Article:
FLORENCE — Jacob Eubanks doesn't consider himself in any way extraordinary, just a guy who went into Zambia several years ago with "zero answers and a million questions."

A member of Shoals Christian School's first graduating class of 2000, Eubanks will return to his alma mater today as the guest speaker for the school's annual benefit dinner beginning at 6:30 p.m. in the school gymnasium.

With a degree in radio, television and film from the University of South Alabama, Eubanks was working for a Montgomery news station when he was invited to go on a mission trip to poverty-riddled Zambia in eastern Africa to document the group's work.

By his own admission, it was a trip that completely upended the trajectory of his life.

"Let's just say that by the next year I was selling everything I owned to move to Zambia," he said with a laugh.

What was originally to be a few months in the densely populated country turned into "way longer than that."

"I couldn't not do something, and somehow act on what I saw as I went into village after village without clean water," he said. "The problem was knowing exactly where to begin."

Through research and fundraising and lining up resources, Eubanks began drilling wells, village by village.

More importantly, he insists, was the training of Zambians to do the drilling, and be educated on why clean water, sanitization and hygiene is paramount.

The result of the multifaceted humanitarian efforts of Eubanks and his staff came to be known as the Choose Water project, a non-profit organization of which he remains executive director today.

After six years in Zambia, Eubanks and his wife moved back to the Montgomery area, where he has continued to make a difference in the lives of more than 100,000 Zambians.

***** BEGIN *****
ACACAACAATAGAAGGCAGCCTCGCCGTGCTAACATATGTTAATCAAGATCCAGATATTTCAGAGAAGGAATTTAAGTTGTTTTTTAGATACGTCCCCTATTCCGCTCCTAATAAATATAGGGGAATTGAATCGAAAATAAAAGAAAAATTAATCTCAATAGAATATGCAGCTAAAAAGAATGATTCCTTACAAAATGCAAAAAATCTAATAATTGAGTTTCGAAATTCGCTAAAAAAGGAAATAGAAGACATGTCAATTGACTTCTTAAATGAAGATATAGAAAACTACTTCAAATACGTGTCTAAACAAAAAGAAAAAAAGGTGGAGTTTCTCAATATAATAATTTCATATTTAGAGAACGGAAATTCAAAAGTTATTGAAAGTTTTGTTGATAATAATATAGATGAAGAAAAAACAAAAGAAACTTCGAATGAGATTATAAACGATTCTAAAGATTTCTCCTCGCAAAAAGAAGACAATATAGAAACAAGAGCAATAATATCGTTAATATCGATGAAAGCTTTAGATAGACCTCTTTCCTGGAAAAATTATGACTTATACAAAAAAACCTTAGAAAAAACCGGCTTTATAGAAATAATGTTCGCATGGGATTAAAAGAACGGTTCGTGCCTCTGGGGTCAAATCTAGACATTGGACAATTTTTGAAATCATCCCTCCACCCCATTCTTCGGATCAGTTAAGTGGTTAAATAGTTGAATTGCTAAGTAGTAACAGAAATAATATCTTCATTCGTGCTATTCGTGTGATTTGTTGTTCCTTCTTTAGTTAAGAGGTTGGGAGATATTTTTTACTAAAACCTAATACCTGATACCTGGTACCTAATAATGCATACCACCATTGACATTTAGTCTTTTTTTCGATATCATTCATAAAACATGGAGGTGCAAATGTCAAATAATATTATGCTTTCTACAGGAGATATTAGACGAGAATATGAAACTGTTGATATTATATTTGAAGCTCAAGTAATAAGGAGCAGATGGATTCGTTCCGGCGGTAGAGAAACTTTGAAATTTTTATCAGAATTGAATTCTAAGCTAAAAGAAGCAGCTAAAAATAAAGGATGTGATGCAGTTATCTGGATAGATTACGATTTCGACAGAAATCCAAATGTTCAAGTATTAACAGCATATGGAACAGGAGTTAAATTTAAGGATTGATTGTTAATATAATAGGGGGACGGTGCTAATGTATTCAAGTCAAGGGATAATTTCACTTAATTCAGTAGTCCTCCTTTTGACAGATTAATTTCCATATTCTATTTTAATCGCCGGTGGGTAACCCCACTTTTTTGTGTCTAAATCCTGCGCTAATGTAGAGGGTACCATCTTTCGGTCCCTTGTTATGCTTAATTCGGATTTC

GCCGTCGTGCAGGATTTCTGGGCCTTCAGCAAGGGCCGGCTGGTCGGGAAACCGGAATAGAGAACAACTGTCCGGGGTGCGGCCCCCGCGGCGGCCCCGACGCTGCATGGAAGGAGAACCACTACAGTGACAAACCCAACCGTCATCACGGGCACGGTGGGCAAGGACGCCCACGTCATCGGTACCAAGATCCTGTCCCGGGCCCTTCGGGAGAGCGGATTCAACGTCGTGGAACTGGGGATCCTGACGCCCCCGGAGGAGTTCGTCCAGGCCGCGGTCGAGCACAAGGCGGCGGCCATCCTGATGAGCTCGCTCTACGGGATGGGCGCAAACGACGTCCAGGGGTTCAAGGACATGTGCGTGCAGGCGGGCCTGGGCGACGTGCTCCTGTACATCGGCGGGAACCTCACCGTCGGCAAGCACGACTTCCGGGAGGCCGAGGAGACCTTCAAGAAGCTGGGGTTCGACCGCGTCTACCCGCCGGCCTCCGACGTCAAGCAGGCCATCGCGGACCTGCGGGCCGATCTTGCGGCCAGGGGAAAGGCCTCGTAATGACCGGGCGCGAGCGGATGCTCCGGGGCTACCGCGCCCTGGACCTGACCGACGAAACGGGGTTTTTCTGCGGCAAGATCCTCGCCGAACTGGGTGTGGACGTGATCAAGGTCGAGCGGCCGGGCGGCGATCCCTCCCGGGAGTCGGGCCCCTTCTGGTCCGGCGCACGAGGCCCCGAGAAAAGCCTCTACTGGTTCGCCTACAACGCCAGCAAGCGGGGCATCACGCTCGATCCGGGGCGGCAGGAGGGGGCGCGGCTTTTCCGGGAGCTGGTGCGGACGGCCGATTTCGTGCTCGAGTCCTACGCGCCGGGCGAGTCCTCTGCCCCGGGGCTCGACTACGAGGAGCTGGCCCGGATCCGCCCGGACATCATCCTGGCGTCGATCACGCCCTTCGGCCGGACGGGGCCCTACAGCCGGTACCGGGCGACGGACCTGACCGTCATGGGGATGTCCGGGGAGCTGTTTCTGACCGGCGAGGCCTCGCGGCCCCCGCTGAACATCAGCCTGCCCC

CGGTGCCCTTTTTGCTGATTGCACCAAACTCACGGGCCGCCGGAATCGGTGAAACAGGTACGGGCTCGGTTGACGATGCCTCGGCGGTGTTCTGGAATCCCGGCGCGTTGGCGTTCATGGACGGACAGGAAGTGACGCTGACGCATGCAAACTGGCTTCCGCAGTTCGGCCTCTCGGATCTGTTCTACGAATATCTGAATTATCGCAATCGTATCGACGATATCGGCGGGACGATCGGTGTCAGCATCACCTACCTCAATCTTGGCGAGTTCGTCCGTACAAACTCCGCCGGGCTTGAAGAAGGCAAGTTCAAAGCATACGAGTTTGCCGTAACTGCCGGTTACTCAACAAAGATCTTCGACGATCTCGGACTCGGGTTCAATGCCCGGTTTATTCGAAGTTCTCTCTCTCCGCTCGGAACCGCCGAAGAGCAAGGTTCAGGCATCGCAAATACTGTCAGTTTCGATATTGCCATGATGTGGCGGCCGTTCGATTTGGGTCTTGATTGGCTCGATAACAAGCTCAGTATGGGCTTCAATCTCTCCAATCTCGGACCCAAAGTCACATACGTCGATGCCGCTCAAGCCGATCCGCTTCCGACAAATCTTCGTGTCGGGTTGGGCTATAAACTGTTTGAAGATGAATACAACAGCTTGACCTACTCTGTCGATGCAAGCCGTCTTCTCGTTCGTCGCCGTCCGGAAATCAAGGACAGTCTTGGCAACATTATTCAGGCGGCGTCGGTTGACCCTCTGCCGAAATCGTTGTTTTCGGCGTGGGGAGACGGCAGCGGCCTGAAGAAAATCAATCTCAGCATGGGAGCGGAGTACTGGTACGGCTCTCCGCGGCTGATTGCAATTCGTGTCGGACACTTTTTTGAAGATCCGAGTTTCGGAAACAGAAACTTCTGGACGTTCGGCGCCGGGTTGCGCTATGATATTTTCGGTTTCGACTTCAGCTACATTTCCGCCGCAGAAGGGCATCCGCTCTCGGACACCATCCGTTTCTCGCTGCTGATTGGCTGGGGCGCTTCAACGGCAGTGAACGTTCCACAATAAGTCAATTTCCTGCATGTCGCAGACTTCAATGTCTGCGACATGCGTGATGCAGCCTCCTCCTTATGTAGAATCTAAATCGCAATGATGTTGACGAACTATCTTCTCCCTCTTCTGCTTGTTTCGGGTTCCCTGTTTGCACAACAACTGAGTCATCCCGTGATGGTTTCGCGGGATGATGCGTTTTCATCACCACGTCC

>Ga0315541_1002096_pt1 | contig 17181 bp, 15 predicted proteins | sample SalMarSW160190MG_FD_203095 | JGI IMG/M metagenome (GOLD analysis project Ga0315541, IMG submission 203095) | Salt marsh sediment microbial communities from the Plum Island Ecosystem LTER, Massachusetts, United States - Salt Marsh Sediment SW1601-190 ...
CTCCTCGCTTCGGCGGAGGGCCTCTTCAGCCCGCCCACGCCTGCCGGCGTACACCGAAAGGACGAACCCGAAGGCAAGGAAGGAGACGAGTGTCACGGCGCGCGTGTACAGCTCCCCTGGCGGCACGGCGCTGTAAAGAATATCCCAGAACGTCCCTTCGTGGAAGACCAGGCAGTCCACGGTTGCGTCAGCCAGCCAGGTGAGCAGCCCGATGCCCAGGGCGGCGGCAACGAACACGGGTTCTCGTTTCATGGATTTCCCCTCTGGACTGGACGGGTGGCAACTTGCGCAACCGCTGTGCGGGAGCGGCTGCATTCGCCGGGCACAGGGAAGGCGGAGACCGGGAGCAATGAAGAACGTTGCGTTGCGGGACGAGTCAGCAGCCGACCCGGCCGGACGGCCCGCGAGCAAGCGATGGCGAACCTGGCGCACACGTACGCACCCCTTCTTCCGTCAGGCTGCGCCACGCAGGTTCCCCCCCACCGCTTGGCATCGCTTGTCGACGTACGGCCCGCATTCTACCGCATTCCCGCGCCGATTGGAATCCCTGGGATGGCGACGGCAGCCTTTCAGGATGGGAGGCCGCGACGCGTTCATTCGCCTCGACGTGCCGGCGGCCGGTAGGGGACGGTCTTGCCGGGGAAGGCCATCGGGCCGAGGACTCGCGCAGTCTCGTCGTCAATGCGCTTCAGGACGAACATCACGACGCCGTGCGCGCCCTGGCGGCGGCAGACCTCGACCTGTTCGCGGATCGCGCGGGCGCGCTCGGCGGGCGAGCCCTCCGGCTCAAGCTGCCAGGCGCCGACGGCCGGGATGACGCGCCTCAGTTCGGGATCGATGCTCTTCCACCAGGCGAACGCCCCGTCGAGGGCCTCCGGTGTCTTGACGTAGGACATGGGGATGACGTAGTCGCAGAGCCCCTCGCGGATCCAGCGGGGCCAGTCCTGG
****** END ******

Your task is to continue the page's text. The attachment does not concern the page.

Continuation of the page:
To date, Choose Water has brought 200 clean water wells to Zambia and has trained hundreds of thousands in sanitization and hygiene. 

"Our goal is to get clean water to all in Zambia by 2030," he said. "There are thousands of villages still in need of clean water, and while it's a super complex process of getting the drilling going, the hardest part is working with this level of poverty and training the people to have a different mindset."

Eubanks described the culture as "hand to mouth," making it difficult to persuade the villagers to take on such responsibility.

With a staff of 11 full-time employees in Zambia, and about 500 volunteers at the village level who conduct training, Eubanks said the project works because it's Zambians teaching Zambians.

"What they don't need is some westerner coming in there and doing all this and then saying, 'Now, keep it up.'"

He said his greatest accomplishment hasn't been drilling wells, but building a functioning team that can carry on the work without him in the country.

Already, he said, the value of clean water is being acknowledged and appreciated in Zambia, where women can typically spend 6 to 10 hours a day walking to the nearest (dirty) water source.

The benefits of clean water in close proximity to their villages is immeasurable, Eubanks said.

"This is a project that we're hoping to see finished, and hopefully this will serve as an example of what can happen when everyone works together for a common goal."

Didi Vardaman, the school's director of Admissions and Development, said having alumni such as Eubanks speak is important for the school and community.

"It's important to connect the dots and for people to see the amazing, actually world-changing things our graduates go on to do," she said. "We're expecting a great evening."

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